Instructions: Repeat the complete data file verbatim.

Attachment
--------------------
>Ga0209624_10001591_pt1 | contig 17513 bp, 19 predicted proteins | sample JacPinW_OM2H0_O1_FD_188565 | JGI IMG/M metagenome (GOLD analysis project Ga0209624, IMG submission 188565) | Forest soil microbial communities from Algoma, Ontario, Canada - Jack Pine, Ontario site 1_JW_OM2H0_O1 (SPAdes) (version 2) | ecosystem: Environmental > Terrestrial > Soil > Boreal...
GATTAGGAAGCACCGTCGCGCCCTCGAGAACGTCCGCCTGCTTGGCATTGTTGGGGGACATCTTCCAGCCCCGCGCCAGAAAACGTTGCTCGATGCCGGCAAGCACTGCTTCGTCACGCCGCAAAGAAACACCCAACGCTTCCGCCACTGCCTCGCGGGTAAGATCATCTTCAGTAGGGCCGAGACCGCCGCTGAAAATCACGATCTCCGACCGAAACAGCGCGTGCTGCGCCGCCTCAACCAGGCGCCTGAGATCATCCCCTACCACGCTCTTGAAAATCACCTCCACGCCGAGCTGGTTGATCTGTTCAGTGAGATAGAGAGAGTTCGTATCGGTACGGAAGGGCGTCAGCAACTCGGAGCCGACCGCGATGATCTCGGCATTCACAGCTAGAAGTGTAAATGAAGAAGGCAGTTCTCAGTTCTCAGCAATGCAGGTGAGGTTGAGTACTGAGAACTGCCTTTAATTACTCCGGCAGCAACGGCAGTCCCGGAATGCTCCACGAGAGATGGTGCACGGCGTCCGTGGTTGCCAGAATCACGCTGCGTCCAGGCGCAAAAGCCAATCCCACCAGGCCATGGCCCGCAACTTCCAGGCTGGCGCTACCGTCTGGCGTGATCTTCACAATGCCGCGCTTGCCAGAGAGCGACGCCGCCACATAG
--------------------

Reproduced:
>Ga0209624_10001591_pt1 | contig 17513 bp, 19 predicted proteins | sample JacPinW_OM2H0_O1_FD_188565 | JGI IMG/M metagenome (GOLD analysis project Ga0209624, IMG submission 188565) | Forest soil microbial communities from Algoma, Ontario, Canada - Jack Pine, Ontario site 1_JW_OM2H0_O1 (SPAdes) (version 2) | ecosystem: Environmental > Terrestrial > Soil > Boreal...
GATTAGGAAGCACCGTCGCGCCCTCGAGAACGTCCGCCTGCTTGGCATTGTTGGGGGACATCTTCCAGCCCCGCGCCAGAAAACGTTGCTCGATGCCGGCAAGCACTGCTTCGTCACGCCGCAAAGAAACACCCAACGCTTCCGCCACTGCCTCGCGGGTAAGATCATCTTCAGTAGGGCCGAGACCGCCGCTGAAAATCACGATCTCCGACCGAAACAGCGCGTGCTGCGCCGCCTCAACCAGGCGCCTGAGATCATCCCCTACCACGCTCTTGAAAATCACCTCCACGCCGAGCTGGTTGATCTGTTCAGTGAGATAGAGAGAGTTCGTATCGGTACGGAAGGGCGTCAGCAACTCGGAGCCGACCGCGATGATCTCGGCATTCACAGCTAGAAGTGTAAATGAAGAAGGCAGTTCTCAGTTCTCAGCAATGCAGGTGAGGTTGAGTACTGAGAACTGCCTTTAATTACTCCGGCAGCAACGGCAGTCCCGGAATGCTCCACGAGAGATGGTGCACGGCGTCCGTGGTTGCCAGAATCACGCTGCGTCCAGGCGCAAAAGCCAATCCCACCAGGCCATGGCCCGCAACTTCCAGGCTGGCGCTACCGTCTGGCGTGATCTTCACAATGCCGCGCTTGCCAGAGAGCGACGCCGCCACATAG